There is an innate bias in first-person POVs, and most readers are aware of that. This goes hand in hand with one of the egregious first-person POV pitfalls: the self-indulgent main characters. It's a tough line to navigate, and I sympathize to the bottom of my soul, but whiny main characters that can't stop harping on about all the feels is so frustrating to read. Some first-person POVs use internal weeping and bemoaning in lieu of plot. Plot first, snot and sniffles later.

5. Exposition and background information is harder to convey to the POV character and the readers.

It's harder to provide background information because you are stuck in the POV character's head. This can result in lots of info dumps in monologue form, which can be dull. Writerly ingenuity is required to keep things interesting.

6. Describing your POV character's appearance is weirdly tricky in first person.

One of the strangest, yet most common problems a first-person POV writer will have to face is describing what the characters look like. It's ever so slightly absurd, but it's a problem. I've dabbled in first person enough that I have felt the sting of this issue myself. We have all read that horrible scene where the character breaks into an unlikely monologue about their looks. Female characters, in particular, will suffer from this, walking the impossible line of not being allowed to be vain but also not being allowed to be ugly. There's a lot of "my hair is just too silky, my eyes too massive, and I wish my lips weren't quite so big." Yuk. Many people advise that writers avoid the dreaded, looking into the mirror with a grimace and describing what the character sees there trope. Personally, I don't care. I've read a few books where I can actively feel the author struggling to casually drop in the POV character's big eyes and brown hair. Just give the gal or guy a mirror and have done. Get it over with.

When to Break First Person POV Rules

The thing about rules is that they are made to be broken. As long as you have a good reason, then go wild.

  • When your main character can hear the thoughts and feelings of others, allowing her a broader insight than your standard first-person POV character.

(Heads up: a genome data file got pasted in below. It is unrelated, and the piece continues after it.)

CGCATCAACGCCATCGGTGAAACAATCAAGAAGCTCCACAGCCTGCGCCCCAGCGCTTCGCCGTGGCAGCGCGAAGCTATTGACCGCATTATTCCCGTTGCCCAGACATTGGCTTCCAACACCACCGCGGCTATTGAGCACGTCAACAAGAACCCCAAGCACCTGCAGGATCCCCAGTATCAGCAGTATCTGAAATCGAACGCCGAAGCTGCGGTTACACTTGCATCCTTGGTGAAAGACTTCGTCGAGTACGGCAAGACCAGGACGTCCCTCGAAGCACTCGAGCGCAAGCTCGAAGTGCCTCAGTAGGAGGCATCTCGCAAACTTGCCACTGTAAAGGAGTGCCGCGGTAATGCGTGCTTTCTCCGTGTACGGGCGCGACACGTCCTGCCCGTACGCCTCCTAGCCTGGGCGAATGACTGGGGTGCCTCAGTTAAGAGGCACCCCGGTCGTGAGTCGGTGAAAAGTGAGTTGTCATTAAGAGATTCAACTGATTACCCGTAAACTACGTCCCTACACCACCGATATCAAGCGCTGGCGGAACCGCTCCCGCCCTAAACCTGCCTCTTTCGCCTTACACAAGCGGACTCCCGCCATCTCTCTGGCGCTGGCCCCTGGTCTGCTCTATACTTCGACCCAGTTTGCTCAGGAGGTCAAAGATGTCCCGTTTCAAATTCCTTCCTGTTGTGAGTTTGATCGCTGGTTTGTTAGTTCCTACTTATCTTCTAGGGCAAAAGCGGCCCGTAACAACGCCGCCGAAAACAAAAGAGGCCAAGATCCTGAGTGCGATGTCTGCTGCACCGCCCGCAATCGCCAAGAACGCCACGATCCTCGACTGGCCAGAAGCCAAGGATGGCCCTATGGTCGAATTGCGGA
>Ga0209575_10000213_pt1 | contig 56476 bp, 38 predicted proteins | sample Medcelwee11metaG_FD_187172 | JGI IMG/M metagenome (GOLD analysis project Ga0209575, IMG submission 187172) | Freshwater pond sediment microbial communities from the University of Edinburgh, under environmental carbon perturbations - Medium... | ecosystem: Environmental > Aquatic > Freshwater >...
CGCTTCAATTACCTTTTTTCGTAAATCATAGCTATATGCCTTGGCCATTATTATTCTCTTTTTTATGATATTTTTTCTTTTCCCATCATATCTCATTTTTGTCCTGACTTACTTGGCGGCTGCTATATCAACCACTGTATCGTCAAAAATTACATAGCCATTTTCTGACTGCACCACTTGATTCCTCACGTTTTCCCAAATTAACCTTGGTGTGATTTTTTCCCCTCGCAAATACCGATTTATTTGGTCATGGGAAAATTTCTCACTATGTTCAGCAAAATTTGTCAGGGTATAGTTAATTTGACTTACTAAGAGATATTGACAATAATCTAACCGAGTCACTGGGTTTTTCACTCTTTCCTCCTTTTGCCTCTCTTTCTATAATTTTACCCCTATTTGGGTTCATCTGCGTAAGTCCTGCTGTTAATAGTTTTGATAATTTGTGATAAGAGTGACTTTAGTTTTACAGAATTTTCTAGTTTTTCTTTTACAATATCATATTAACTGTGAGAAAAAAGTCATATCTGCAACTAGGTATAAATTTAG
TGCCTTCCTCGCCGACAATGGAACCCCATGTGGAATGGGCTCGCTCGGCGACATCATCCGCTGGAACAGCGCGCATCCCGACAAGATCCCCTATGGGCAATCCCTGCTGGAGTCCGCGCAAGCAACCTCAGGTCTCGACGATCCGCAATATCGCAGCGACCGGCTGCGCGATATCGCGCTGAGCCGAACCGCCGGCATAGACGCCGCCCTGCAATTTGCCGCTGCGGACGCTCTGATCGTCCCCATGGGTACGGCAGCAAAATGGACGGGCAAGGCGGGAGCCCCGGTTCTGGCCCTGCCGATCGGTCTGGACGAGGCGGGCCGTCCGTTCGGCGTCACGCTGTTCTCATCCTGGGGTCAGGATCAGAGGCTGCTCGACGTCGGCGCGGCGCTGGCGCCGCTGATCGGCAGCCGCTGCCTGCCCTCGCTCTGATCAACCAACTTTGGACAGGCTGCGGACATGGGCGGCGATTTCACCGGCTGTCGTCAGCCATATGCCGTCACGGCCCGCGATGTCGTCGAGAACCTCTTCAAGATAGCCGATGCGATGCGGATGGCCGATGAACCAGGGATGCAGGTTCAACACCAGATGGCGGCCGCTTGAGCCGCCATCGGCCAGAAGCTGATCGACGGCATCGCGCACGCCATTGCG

• When the narrative voice changes throughout the length of a story to represent the way the character grows and changes.

  • Use filler words to engineer intentional narrative distance. Filler words can add an out-of-body feeling to a scene where your character isn't quite feeling like themselves. Or perhaps, like myself, you don't like to be too close to the character. You prefer a bit of narrative distance.

  • Include grammatical errors intentionally to showcase personality quirks, family backgrounds, and other valuable pieces of information. If you are utalizing first-person POV conveyed through a diary or journal, it's not uncommon for people to make spelling mistakes and to write in casual English. Grammatically correct dialogue can be stilted and jarring. In first-person POV the narrative voice is supposed to reflect that of the character.

A List Of Books Written In First Person Point Of View

I don't read many first-person POV books, so I won't offer up a long list of titles written in first that I've never read. When I do decide to read a first-person POV, it tends to be on the lighter, fluffier side. I need a witty protagonist that doesn't take themselves too seriously. Otherwise, I can't hang around with them for the book's length. The best way to get to know a POV type is to read books. So this is a list of the books I can remember reading that are in the first person.

Side note: I've attached affiliate links to some of the books below, which means I may receive a commission if you purchase by clicking the link. I have no idea how this works; this is the first time I've done it. Thanks though!